Effects of forage level and canola seed supplementation on site and extent of digestion of organic matter, carbohydrates, and energy by steers.

H. S. Hussein, N. R. Merchen, G. C. Fahey

Research output: Contribution to journalArticlepeer-review

Abstract

The objective of this study was to determine the effects of fat supplementation from canola seed (CS) on ruminal fermentation and postruminal digestion of OM, carbohydrates, and energy of diets containing different levels of forage. Six ruminally and duodenally cannulated beef steers (354 kg +/- 18) were given ad libitum access to six isonitrogenous diets that were offered twice daily in a 6 x 6 Latin square design. Treatments were arranged as a 2 x 3 factorial with two forage levels (70 vs 30% of dietary DM as corn silage) and three forms of CS supplementation including no CS or CS added at 10% of dietary DM as whole CS treated with alkaline hydrogen peroxide or untreated crushed CS. Fat from CS provided 5% of dietary DM. The remaining dietary ingredients were corn, canola meal, molasses, and urea. No interactions (P > .05) between dietary forage level and CS supplementation were observed for ruminal characteristics or digestion of OM, carbohydrates, and energy in the rumen, postruminally, or in the total tract. Fat supplementation from CS did not affect (P > .05) DMI. With few exceptions, fat supplementation did not affect (P > .05) ruminal, postruminal, or total tract digestibilities of OM, structural and nonstructural carbohydrates, and GE. Ruminal disappearance of GE was decreased (P < .05) when diets were supplemented with fat from whole treated CS, and total tract digestibilities of OM and GE were decreased (P < .05) when diets were supplemented with fat from CS in either form. Ruminal pH, concentrations of NH3 N and total VFA, and molar proportions of acetate, propionate, and butyrate were not affected (P > .05) by fat supplementation. Results suggest that fat supplementation from CS (at 5% of dietary DM) as whole treated or untreated crushed had no negative effects on ruminal fermentation of OM, carbohydrates, or energy when steers were given ad libitum access to diets containing high or low forage.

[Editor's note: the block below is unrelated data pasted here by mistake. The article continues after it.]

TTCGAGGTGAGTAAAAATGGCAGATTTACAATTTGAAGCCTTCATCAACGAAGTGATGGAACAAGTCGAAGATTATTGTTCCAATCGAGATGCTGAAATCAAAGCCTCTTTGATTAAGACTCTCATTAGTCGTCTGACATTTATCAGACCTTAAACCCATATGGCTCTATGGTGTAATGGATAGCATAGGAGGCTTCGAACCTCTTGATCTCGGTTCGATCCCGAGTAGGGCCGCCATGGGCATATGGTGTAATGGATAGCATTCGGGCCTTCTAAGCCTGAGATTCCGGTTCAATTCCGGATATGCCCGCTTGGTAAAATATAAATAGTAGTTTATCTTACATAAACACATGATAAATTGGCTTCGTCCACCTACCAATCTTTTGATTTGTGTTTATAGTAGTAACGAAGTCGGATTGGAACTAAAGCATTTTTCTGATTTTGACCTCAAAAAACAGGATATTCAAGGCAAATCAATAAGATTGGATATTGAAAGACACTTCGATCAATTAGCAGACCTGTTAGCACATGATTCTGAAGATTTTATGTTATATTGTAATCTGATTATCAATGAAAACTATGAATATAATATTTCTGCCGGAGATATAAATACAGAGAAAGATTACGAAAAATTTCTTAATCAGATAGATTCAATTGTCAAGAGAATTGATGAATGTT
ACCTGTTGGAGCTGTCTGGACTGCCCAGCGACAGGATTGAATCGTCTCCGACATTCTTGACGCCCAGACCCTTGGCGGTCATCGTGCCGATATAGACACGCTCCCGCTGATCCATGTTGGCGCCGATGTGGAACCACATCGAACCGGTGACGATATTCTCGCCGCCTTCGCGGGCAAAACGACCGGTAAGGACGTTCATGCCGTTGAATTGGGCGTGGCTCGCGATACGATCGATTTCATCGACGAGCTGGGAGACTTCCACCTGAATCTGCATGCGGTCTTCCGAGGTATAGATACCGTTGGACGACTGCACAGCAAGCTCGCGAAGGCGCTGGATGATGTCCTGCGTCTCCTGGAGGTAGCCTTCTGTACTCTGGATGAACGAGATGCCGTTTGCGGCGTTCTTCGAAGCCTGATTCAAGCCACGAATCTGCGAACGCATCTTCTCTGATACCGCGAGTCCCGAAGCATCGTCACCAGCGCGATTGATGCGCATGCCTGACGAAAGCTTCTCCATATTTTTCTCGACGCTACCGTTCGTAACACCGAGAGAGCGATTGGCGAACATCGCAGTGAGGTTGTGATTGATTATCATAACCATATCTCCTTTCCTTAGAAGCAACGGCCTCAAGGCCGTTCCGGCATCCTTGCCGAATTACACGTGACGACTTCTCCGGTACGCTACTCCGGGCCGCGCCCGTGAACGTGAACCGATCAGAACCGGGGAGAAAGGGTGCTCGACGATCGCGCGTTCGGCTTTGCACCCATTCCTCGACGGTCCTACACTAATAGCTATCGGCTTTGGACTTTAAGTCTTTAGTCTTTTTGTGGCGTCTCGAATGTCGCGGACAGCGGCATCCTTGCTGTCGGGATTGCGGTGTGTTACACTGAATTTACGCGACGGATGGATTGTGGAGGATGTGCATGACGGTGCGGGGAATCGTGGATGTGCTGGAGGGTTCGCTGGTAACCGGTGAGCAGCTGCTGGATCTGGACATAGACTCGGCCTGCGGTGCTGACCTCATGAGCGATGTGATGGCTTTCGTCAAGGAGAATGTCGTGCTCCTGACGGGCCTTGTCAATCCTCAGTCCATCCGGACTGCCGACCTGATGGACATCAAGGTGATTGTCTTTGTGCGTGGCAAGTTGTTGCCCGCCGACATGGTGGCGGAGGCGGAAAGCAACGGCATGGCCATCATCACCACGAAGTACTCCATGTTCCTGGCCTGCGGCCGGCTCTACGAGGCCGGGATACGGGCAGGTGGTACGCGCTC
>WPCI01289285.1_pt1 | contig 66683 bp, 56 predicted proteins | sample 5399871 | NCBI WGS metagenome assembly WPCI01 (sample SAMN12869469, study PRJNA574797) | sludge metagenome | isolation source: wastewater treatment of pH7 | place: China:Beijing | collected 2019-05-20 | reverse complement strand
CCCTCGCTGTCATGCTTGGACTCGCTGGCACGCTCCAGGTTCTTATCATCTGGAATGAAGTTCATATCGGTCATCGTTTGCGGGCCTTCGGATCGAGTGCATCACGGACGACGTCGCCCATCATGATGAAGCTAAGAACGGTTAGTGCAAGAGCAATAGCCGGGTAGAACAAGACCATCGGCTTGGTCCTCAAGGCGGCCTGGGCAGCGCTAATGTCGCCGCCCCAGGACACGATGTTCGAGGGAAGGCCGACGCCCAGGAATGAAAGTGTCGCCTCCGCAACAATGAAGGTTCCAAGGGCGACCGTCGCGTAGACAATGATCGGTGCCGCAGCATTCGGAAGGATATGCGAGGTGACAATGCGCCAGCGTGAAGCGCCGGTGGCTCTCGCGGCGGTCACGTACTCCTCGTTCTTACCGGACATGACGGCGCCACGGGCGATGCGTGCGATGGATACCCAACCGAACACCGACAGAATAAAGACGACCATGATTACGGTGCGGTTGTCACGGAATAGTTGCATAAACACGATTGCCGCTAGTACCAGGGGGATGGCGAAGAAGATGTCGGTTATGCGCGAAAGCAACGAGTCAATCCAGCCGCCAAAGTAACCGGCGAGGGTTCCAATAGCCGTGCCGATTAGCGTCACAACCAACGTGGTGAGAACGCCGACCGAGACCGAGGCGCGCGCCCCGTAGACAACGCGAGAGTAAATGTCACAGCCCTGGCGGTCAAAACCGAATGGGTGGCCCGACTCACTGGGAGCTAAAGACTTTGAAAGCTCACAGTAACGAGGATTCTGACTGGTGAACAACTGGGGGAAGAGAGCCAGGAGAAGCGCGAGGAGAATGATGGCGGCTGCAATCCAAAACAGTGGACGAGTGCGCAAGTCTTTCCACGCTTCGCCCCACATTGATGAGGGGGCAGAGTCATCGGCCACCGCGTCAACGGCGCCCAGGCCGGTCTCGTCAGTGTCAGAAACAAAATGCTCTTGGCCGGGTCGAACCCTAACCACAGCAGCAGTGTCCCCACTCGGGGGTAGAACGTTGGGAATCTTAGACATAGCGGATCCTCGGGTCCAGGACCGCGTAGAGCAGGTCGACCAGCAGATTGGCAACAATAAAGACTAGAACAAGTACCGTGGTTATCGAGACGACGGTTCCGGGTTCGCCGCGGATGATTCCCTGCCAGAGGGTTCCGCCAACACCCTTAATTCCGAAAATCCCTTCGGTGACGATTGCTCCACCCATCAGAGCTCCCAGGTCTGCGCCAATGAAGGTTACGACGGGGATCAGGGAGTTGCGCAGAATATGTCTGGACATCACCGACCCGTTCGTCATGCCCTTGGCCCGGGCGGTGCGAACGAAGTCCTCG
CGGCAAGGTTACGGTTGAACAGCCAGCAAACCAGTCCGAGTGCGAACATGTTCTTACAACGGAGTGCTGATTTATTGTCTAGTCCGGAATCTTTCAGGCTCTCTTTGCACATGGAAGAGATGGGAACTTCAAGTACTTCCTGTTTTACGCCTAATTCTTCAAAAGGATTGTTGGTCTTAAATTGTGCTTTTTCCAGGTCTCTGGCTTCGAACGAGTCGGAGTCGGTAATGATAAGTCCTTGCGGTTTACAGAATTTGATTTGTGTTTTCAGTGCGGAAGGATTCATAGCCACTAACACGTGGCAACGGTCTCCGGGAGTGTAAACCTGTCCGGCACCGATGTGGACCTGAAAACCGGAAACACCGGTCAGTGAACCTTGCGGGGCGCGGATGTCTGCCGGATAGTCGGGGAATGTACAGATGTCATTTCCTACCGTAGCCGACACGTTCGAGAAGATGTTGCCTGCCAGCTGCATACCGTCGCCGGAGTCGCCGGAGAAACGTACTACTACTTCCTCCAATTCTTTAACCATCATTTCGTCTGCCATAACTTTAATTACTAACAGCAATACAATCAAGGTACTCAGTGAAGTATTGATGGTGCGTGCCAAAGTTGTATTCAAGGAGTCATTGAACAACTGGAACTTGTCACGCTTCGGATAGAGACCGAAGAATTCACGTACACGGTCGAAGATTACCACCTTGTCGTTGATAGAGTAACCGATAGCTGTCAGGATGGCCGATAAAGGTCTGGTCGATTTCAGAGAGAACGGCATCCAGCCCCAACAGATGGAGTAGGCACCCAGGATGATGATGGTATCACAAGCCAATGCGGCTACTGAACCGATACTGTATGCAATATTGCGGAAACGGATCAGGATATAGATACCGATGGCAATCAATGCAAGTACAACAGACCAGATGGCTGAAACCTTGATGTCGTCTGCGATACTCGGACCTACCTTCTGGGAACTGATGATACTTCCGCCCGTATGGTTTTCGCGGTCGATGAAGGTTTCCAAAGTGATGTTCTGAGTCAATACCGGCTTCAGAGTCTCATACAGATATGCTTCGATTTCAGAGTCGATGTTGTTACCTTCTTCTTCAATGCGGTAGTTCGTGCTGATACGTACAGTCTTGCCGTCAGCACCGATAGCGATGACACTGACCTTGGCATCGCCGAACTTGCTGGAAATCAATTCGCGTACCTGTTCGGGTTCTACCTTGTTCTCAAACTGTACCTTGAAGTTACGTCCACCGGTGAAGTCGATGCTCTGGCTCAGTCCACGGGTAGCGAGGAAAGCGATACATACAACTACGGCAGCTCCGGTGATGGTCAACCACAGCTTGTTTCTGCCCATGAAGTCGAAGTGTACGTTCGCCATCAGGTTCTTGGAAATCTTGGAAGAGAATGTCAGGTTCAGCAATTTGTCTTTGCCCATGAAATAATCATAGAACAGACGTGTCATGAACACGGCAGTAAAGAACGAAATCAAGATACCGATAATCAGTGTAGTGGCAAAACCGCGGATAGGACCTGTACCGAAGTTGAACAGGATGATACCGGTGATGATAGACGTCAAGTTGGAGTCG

Original languageEnglish (US)
Pages (from-to)2458-2468
Number of pages11
JournalJournal of animal science
Volume73
Issue number8
DOIs
StatePublished - Aug 1995

ASJC Scopus subject areas

  • Food Science
  • Animal Science and Zoology
  • Genetics

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